So one of the problems that I had with this book was the animal violence. Though it wasn’t exactly a major point of the plot, it still disturbed me that it was included at all. In the beginning, I was excited that Alex and Peekay both volunteered at the animal shelter. Though Alex can be a ridiculously violent person, she shows nothing but pure kindness towards animals. There were a few brief scenes that featured some really graphic instances of what happens when the shelter has to deal with dead animals. I think the point of the scene was that it showed extreme violence towards these animals, which brought out some equally violent images from Peekay, who views these as awful and wrong thoughts. Though I’ve tried to justify it to an extent, it still doesn’t make sense to me. I also felt disconnected from the characters a lot of the time. I respected the fact that this was a take on rape culture, but that still doesn’t mean that I really identified with the characters. I also realize that characters being likable isn’t a reason to like or not like a story, in this case though, I just wasn’t able to feel that much of an emotional attachment to the characters, mostly Jack. The ending also caused me to knock about half a star or even a full star off of it. It honestly caught me off guard entirely, it just didn’t feel like an appropriate ending to me!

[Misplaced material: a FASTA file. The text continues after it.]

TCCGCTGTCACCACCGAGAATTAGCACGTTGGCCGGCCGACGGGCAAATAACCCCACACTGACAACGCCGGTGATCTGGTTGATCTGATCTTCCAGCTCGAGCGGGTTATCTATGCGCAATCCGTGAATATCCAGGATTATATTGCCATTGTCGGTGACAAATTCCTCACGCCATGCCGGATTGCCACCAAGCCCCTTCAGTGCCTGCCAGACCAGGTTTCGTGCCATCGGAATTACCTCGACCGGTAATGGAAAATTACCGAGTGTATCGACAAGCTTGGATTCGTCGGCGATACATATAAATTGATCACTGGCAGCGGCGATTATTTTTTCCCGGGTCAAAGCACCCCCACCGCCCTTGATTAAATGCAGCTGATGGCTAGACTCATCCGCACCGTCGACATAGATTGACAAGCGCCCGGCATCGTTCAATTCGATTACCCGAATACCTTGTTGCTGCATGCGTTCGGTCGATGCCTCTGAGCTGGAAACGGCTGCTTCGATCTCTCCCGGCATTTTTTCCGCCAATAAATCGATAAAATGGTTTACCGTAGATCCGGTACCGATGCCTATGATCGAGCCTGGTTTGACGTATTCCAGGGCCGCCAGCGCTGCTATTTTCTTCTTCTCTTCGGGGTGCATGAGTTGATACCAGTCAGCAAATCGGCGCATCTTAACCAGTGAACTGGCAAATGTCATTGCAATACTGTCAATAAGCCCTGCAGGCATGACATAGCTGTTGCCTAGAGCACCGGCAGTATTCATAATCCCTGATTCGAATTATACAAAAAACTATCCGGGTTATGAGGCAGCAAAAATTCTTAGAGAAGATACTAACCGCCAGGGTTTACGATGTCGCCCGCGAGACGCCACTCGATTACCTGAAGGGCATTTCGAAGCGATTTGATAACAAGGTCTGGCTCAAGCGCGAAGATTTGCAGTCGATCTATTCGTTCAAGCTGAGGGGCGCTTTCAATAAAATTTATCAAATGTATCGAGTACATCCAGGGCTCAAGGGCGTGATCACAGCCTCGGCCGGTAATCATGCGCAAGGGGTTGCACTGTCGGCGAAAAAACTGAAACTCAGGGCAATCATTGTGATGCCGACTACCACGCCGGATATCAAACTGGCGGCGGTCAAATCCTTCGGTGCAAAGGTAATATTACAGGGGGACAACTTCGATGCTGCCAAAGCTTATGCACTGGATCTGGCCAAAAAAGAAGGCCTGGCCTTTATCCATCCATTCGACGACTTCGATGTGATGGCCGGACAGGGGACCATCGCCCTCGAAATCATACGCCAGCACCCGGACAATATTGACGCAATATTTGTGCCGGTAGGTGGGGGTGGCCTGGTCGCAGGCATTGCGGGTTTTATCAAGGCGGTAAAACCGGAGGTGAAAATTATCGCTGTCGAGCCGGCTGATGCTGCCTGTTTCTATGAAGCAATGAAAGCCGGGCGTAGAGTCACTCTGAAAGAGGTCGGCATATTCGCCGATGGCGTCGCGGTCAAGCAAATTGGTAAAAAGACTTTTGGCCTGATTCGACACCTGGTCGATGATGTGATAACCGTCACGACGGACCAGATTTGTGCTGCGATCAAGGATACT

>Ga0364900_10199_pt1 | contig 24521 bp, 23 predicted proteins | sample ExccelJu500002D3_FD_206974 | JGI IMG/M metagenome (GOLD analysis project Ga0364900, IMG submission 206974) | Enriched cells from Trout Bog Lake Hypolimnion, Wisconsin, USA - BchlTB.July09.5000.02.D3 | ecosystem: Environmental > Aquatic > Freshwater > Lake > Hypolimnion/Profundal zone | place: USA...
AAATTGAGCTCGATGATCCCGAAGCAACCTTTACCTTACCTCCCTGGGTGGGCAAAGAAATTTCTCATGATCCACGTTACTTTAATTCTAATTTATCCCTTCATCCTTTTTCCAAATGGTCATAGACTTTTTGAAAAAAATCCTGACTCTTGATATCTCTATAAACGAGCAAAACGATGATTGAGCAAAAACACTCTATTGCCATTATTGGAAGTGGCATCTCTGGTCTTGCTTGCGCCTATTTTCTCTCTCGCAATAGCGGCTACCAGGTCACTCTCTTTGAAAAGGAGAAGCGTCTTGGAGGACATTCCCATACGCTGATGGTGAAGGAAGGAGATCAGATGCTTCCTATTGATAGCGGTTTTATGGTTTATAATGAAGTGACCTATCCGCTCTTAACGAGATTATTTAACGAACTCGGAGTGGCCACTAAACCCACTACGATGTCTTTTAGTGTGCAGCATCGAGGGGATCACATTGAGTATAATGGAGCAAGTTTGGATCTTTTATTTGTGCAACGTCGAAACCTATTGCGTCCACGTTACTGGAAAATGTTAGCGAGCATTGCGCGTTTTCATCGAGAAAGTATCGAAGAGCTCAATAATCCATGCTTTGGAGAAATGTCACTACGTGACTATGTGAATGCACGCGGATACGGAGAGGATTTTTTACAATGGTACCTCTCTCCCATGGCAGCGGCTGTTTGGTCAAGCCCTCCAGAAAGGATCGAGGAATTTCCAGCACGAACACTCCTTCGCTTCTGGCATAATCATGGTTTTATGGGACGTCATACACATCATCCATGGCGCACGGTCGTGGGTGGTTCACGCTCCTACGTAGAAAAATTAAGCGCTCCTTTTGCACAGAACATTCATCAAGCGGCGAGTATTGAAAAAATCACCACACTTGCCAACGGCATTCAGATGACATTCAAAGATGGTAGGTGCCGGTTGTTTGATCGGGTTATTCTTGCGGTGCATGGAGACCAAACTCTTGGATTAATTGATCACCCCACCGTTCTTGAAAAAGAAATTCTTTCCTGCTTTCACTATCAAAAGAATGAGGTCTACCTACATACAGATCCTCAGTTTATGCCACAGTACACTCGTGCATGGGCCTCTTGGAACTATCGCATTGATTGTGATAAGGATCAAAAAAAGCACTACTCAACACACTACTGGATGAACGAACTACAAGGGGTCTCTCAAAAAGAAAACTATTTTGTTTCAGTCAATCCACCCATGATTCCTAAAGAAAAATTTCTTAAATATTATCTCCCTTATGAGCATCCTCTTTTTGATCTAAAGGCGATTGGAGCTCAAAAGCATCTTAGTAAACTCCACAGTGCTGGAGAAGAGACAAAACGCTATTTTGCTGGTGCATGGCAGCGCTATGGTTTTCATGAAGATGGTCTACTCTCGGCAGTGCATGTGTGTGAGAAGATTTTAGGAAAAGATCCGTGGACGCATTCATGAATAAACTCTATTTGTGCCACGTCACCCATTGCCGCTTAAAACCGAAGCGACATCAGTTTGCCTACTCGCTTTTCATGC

The Female of the Species is a different kind of book to say the least. I’ve never read anything by Mindy McGinnis before but I’m sure I’ll pick up her stories in the future. This book was pretty well written. I think she did a solid job at making all three of these POV’s unique. That can be a particularly difficult thing to pull off, but the author did this with ease. This was an interesting take on rape culture that I’ve never really seen before. I seriously enjoyed this aspect of the book. There were just some other parts that I wasn’t a huge fan of and so that affected my rating. I do recommend it, but only to those who are okay with a good amount of violence.